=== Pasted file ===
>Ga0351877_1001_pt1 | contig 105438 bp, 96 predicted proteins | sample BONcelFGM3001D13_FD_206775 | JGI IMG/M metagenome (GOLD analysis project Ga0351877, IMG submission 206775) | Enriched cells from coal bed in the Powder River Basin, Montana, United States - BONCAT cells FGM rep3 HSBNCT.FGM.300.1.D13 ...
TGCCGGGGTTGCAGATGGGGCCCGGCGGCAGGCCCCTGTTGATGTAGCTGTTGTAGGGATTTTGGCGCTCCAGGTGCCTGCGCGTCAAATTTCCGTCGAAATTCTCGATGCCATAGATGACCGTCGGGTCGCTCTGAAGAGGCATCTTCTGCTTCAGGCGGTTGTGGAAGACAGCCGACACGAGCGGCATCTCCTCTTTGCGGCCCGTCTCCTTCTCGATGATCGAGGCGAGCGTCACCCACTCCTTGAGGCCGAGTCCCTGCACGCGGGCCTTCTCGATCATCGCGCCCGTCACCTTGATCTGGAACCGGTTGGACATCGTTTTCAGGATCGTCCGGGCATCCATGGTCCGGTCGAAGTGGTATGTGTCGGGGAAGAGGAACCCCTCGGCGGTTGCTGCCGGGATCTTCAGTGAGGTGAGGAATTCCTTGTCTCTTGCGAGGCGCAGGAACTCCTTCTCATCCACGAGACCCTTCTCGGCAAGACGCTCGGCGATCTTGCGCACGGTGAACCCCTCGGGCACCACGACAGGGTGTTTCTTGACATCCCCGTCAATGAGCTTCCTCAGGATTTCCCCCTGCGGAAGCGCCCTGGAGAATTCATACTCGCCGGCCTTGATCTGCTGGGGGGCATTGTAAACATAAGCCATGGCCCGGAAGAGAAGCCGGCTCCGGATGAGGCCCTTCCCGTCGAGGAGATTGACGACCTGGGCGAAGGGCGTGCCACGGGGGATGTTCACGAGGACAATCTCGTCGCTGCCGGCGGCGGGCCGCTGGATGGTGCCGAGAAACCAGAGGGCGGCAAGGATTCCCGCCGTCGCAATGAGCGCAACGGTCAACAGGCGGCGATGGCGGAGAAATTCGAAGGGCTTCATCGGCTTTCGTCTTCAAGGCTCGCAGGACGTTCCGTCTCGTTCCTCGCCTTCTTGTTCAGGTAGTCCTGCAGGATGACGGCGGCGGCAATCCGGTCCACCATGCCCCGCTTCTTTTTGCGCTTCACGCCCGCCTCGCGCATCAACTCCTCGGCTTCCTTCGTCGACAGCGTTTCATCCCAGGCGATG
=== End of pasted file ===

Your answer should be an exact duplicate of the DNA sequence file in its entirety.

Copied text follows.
>Ga0351877_1001_pt1 | contig 105438 bp, 96 predicted proteins | sample BONcelFGM3001D13_FD_206775 | JGI IMG/M metagenome (GOLD analysis project Ga0351877, IMG submission 206775) | Enriched cells from coal bed in the Powder River Basin, Montana, United States - BONCAT cells FGM rep3 HSBNCT.FGM.300.1.D13 ...
TGCCGGGGTTGCAGATGGGGCCCGGCGGCAGGCCCCTGTTGATGTAGCTGTTGTAGGGATTTTGGCGCTCCAGGTGCCTGCGCGTCAAATTTCCGTCGAAATTCTCGATGCCATAGATGACCGTCGGGTCGCTCTGAAGAGGCATCTTCTGCTTCAGGCGGTTGTGGAAGACAGCCGACACGAGCGGCATCTCCTCTTTGCGGCCCGTCTCCTTCTCGATGATCGAGGCGAGCGTCACCCACTCCTTGAGGCCGAGTCCCTGCACGCGGGCCTTCTCGATCATCGCGCCCGTCACCTTGATCTGGAACCGGTTGGACATCGTTTTCAGGATCGTCCGGGCATCCATGGTCCGGTCGAAGTGGTATGTGTCGGGGAAGAGGAACCCCTCGGCGGTTGCTGCCGGGATCTTCAGTGAGGTGAGGAATTCCTTGTCTCTTGCGAGGCGCAGGAACTCCTTCTCATCCACGAGACCCTTCTCGGCAAGACGCTCGGCGATCTTGCGCACGGTGAACCCCTCGGGCACCACGACAGGGTGTTTCTTGACATCCCCGTCAATGAGCTTCCTCAGGATTTCCCCCTGCGGAAGCGCCCTGGAGAATTCATACTCGCCGGCCTTGATCTGCTGGGGGGCATTGTAAACATAAGCCATGGCCCGGAAGAGAAGCCGGCTCCGGATGAGGCCCTTCCCGTCGAGGAGATTGACGACCTGGGCGAAGGGCGTGCCACGGGGGATGTTCACGAGGACAATCTCGTCGCTGCCGGCGGCGGGCCGCTGGATGGTGCCGAGAAACCAGAGGGCGGCAAGGATTCCCGCCGTCGCAATGAGCGCAACGGTCAACAGGCGGCGATGGCGGAGAAATTCGAAGGGCTTCATCGGCTTTCGTCTTCAAGGCTCGCAGGACGTTCCGTCTCGTTCCTCGCCTTCTTGTTCAGGTAGTCCTGCAGGATGACGGCGGCGGCAATCCGGTCCACCATGCCCCGCTTCTTTTTGCGCTTCACGCCCGCCTCGCGCATCAACTCCTCGGCTTCCTTCGTCGACAGCGTTTCATCCCAGGCGATG